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The Secret War: How a 2012 documentary revealed Pakistan was supporting Taliban and American soldiers knew it

The documentary showed that the Taliban leaders, who had fled Afghanistan in the aftermath of the US invasion, moved freely inside Pakistan. The commander told them how dependent the Taliban was for a sanctuary in Pakistan to continue their war across the border.

A documentary released in 2012, almost a decade before the fall of Kabul to resurgent Taliban, shed light on the double-dealing of the entities that identified themselves as the allies of the United States but were covertly working to undermine its mission in Afghanistan. Titles ‘The Secret War’, it details how the United States was fighting a losing battle in Afghanistan all these years.

Following the twin tower attacks in September 2001, the United States had invaded Afghanistan and toppled the then Taliban regime from power, in a bid to locate Osama Bin Laden and obliterate the terror network of his organisation, Al Qaeda. Almost 10 years later, Osama Bin Laden was killed in a secret operation carried out by the Special US Forces after his location was traced to a nondescript compound in the backwater town of Abbottabad, Pakistan.

While many imagined that the US would soon end its war in Afghanistan, especially after the elimination of Osama Bin Laden, the American forces on the ground knew the war was far from being over. Against this background, journalists Martin Smith and Stephen Grey of the Frontline visited Pakistan in 2011 to understand the dynamics that were at play in America’s war against Al Qaeda and the Taliban.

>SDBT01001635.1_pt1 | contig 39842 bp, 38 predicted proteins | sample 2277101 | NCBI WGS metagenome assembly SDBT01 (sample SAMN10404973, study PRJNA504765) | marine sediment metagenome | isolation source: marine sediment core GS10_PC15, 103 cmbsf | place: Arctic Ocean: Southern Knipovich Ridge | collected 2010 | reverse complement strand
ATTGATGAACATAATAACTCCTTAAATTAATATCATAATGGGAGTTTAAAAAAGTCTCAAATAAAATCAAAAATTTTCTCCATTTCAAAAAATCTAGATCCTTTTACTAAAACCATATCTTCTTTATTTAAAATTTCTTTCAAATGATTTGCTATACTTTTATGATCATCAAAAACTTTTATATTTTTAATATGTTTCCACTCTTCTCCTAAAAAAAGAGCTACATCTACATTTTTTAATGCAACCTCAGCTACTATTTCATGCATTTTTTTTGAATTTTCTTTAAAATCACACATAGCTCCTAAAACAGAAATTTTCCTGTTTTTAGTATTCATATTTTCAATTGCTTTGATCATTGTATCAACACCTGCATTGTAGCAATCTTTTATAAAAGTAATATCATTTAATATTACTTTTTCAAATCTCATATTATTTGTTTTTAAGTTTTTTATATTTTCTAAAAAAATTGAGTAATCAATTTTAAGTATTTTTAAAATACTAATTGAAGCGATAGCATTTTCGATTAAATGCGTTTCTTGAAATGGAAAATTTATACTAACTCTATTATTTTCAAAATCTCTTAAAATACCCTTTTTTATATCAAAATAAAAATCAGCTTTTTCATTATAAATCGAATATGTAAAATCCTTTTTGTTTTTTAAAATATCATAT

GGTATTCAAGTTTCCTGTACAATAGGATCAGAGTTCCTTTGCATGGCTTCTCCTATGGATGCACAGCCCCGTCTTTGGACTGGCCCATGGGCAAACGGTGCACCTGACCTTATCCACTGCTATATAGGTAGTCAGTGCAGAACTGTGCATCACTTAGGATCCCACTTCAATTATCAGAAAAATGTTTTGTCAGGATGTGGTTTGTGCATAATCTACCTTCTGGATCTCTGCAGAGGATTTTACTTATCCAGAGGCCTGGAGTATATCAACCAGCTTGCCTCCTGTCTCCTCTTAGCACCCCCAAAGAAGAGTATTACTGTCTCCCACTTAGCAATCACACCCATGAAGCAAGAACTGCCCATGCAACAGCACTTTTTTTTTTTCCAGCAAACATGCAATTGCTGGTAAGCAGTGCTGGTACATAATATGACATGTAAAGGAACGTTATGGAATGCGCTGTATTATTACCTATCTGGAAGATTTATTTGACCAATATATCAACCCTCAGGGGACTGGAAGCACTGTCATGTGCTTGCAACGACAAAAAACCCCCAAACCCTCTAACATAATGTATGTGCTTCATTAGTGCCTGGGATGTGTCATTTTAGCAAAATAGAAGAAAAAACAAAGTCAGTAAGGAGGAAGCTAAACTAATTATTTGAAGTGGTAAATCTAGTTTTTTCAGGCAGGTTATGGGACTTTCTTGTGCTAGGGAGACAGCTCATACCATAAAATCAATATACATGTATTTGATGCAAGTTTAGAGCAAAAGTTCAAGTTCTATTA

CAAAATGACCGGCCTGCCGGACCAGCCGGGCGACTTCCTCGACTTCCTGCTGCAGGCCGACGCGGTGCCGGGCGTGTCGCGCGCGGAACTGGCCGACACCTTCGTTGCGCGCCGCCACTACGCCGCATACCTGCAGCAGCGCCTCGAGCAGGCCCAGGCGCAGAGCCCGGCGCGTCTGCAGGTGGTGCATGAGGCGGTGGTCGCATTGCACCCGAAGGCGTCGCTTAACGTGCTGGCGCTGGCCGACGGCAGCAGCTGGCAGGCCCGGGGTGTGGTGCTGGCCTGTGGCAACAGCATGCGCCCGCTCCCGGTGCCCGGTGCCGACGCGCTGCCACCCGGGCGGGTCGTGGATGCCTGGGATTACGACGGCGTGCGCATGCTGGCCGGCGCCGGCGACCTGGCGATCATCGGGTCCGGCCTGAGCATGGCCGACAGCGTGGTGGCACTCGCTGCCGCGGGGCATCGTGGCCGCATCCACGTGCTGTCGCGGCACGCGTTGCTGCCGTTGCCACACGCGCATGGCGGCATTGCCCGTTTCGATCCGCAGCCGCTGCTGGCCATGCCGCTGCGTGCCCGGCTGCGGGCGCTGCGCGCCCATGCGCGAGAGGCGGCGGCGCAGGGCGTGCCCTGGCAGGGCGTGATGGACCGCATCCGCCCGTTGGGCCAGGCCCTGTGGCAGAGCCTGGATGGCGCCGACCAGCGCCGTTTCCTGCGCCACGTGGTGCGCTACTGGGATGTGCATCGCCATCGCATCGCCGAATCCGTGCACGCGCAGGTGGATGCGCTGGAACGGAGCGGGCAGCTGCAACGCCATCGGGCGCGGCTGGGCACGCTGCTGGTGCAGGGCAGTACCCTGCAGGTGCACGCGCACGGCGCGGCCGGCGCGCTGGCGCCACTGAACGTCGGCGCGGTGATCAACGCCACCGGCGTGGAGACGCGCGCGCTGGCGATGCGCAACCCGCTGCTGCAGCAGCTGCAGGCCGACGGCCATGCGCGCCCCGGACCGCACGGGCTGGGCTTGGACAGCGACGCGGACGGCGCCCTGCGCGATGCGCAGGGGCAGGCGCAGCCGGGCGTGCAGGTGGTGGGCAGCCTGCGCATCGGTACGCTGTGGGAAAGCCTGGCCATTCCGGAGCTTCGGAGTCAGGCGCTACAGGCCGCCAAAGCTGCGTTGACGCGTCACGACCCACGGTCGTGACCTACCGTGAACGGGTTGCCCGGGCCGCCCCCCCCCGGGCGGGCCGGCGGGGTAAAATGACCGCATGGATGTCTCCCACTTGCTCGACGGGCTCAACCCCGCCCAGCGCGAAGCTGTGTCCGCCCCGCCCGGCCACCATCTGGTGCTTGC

The documentary, titled ‘The Secret War’, which was released later, was a culmination of the six-month investigation carried out by Smith and Stephen Grey and provided a window into interminably long-drawn-out war the United States had waged against Islamic terror outfits such as Al Qaeda and the Taliban.

US soldiers were unhappy about Pakistan’s support to Al Qaeda and Taliban terrorists

During the investigation, Smith and Grey found that the American soldiers stationed along the Afghanistan-Pakistan border were unhappy with the latter, for their covert support to the insurgency and terrorism targeted against the United States. One of the US troops, who wished to remain anonymous, confided to the reporters that the ground soldiers manning the border reportedly complained to the seniors about the Pakistani complicity in helping the Talibani and Al Qaeda terrorists cross the border and infiltrate into Afghanistan.

“It could be turning a blind eye as the insurgents launched rockets from Pakistan to the US bases located across the border. It could also be allowing passage to the terrorists, right under their noses, to safely cross the border into Afghanistan. It could be providing insurgents with vital information such as details of our patrol or the Afghan army’s patrol along the border. It was complicity on their part, said Maj Michael Waltz, US Army Forces Reserves, while speaking about Pakistan’s treachery in propping up Al Qaeda and the Taliban terrorists against the United States.